Towards a more accountable United Nations Security Council: Interview with Dr Carolyn Evans – Part 2

This is Part 2 in a two-part series on Dr Carolyn Evans monograph, Towards a more accountable United Nations Security Council. In this series, Dr Carolyn Evans (CE) discusses her research on the United Nations Security Council with Assistant Editor Crystal Ji (CJ). Part 1 examines Dr Evans’ influences that shaped the direction of her research, the Security Council’s relationship with international law, and the problems and potential of the Security Council in performing its role. Part 2 examines what greater accountability could look like for the Security Council. 

CJ: Your book investigates how we can move towards more accountability for the Security Council. What does accountability mean in this context, is there a standard in international law?

CE: No there is not, though there have been attempts to go in that direction. A proposal came out of the International Law Commission in its Draft Articles on the Responsibility of International Organizations. It has been on the table in the General Assembly for more than 10 years, and it is no closer to finalisation. Also, accountability is a social or sociological concept rather than a strictly legal one. International law definitely does not have a strict meaning for the term, and it is not necessarily equated to, or only synonymous with, legal responsibility. Some people say it should be and make a good case, but I would suggest it is not necessary that it be equated that way, and instead that there is role for legal responsibility separate to the broader concept of accountability.  

The difficulties are also linguistic. Many languages do not have a word for accountability so it is not possible to translate it, and that in itself is a stumbling block. In the Anglophone world, the concept of accountability is basically a post-war concept. The first paper going in that direction is from 1944, so it is not a particularly longstanding concept. I took it back to basics to say that accounting is explaining or justifying, and that has a broad applicability that helps us. What it means for me is that it is dialogic – there is not much point to a monologue on what you did, as the account is not complete until someone responds to that.

I think there needs to be a formal response from the General Assembly as the plenary for the institution. That is not to say the General Assembly should supervise the Council.

In one sense, people used to say the Security Council accounts for itself in annual report. I would say, instead, that it only reports; it puts on the table a report of what it has been doing, but there is no immediate response, or mechanism for anyone to evaluate that, or provide a response later.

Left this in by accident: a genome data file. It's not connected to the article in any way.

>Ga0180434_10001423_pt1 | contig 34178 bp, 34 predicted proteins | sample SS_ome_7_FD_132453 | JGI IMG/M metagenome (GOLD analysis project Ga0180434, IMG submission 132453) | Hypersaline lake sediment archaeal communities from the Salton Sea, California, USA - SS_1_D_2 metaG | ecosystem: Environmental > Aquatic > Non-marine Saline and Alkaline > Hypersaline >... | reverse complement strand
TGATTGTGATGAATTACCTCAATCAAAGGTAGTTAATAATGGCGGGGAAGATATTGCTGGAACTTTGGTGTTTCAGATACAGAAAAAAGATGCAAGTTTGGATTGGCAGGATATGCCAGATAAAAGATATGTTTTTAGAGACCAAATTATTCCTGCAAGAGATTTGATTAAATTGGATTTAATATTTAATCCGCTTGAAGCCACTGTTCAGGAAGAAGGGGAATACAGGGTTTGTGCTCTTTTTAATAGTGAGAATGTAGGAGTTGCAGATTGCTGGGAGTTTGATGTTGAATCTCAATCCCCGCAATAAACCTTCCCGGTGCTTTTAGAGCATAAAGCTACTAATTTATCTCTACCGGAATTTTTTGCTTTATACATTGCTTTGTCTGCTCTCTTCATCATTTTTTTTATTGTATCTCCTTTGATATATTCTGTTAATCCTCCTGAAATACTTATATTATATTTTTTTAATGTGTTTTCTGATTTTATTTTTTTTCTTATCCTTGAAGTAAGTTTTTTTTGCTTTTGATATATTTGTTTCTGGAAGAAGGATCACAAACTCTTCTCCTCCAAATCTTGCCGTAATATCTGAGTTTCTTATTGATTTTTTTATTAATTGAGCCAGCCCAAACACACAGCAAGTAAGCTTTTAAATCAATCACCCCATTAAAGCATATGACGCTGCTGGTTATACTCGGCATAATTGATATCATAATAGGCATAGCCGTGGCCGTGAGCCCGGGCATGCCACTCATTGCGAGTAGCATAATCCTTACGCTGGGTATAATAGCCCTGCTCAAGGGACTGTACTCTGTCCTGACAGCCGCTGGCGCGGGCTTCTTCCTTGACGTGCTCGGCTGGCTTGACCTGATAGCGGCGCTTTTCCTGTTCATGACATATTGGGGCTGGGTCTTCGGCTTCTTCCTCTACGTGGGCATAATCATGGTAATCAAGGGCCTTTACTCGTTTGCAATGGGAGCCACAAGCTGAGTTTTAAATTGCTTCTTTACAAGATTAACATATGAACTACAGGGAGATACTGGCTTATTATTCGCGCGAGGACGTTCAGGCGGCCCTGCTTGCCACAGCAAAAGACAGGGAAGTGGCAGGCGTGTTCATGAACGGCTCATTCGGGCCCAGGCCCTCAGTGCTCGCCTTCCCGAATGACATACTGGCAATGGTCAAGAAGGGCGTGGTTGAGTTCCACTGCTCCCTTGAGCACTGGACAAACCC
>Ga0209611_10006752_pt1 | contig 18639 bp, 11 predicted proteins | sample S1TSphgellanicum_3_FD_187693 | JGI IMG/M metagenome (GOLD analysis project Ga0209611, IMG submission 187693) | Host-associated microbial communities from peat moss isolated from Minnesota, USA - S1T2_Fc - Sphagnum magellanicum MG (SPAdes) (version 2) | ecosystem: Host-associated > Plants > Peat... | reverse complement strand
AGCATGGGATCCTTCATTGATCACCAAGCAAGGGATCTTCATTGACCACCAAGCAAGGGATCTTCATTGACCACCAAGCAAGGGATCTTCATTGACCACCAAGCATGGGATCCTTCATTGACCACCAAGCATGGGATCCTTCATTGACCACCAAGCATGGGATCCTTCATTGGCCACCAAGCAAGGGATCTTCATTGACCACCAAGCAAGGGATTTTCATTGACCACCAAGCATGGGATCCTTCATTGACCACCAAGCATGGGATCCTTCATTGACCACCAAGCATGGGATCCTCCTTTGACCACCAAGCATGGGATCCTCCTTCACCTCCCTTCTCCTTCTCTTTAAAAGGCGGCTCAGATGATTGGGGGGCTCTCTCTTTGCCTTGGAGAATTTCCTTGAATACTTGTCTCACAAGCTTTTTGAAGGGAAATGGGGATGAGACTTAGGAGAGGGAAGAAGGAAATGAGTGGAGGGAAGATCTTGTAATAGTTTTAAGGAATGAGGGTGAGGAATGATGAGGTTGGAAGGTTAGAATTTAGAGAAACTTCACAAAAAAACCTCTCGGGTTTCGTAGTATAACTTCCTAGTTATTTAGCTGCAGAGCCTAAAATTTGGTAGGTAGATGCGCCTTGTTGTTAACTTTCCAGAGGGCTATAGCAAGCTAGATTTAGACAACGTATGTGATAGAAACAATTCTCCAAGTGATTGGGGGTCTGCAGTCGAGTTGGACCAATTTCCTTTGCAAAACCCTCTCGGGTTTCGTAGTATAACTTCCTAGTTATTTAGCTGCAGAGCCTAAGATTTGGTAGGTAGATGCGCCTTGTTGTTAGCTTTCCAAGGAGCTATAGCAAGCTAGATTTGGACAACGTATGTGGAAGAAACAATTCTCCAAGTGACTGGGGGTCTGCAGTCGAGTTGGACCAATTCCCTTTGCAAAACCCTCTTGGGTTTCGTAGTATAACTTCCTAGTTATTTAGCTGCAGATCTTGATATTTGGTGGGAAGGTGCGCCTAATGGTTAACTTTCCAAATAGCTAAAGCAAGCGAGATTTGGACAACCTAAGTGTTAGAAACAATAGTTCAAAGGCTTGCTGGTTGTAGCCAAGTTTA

It is not like a parliamentary debate where someone will say something and then the other side says something different, there is no mechanism for that. If such a report is intended to explain or justify conduct, it should be a two-way street, there should be a response so you are not talking into the void or going into self-justifying monologue.  

But there I stop short of what other authors often do. A range of authors often bracket in the idea of consequences, so they are following more of what you see in newspapers of being ‘held to account’. That is certainly one part of the picture. I do not tend to use that as the main picture; it is highly valuable and educational to account for things even if there are no ‘consequences’. If you presume there are always negative consequences or some punitive element or even just a pejorative overtone, it changes the nature of accountability – it looks like you are going on a fault-finding mission rather than trying to understand something. What you do not want is an accountability process to end up being just 20/20 hindsight. Accountability is intended to help us understand, so it needs to have that interactive response element, but it does not need to have a pejorative or punitive overtone. For example, we do see shareholders’ meetings that go very badly – people shouting that things were done wrong, that sort of thing. But the other ninety-nine out of a hundred shareholders’ meetings will often be civilised, quiet, productive, where the annual report is given, where a shareholder will say, ‘it worries me a bit that this is happening’. And then the next year, the conversation will say ‘in response, we fixed that’. So, lots of those things happen with respect to accountability, but they are not always regarded as newsworthy. 

CJ: What kind of model would you propose that would incorporate that dialogic process to make the Security Council more accountable?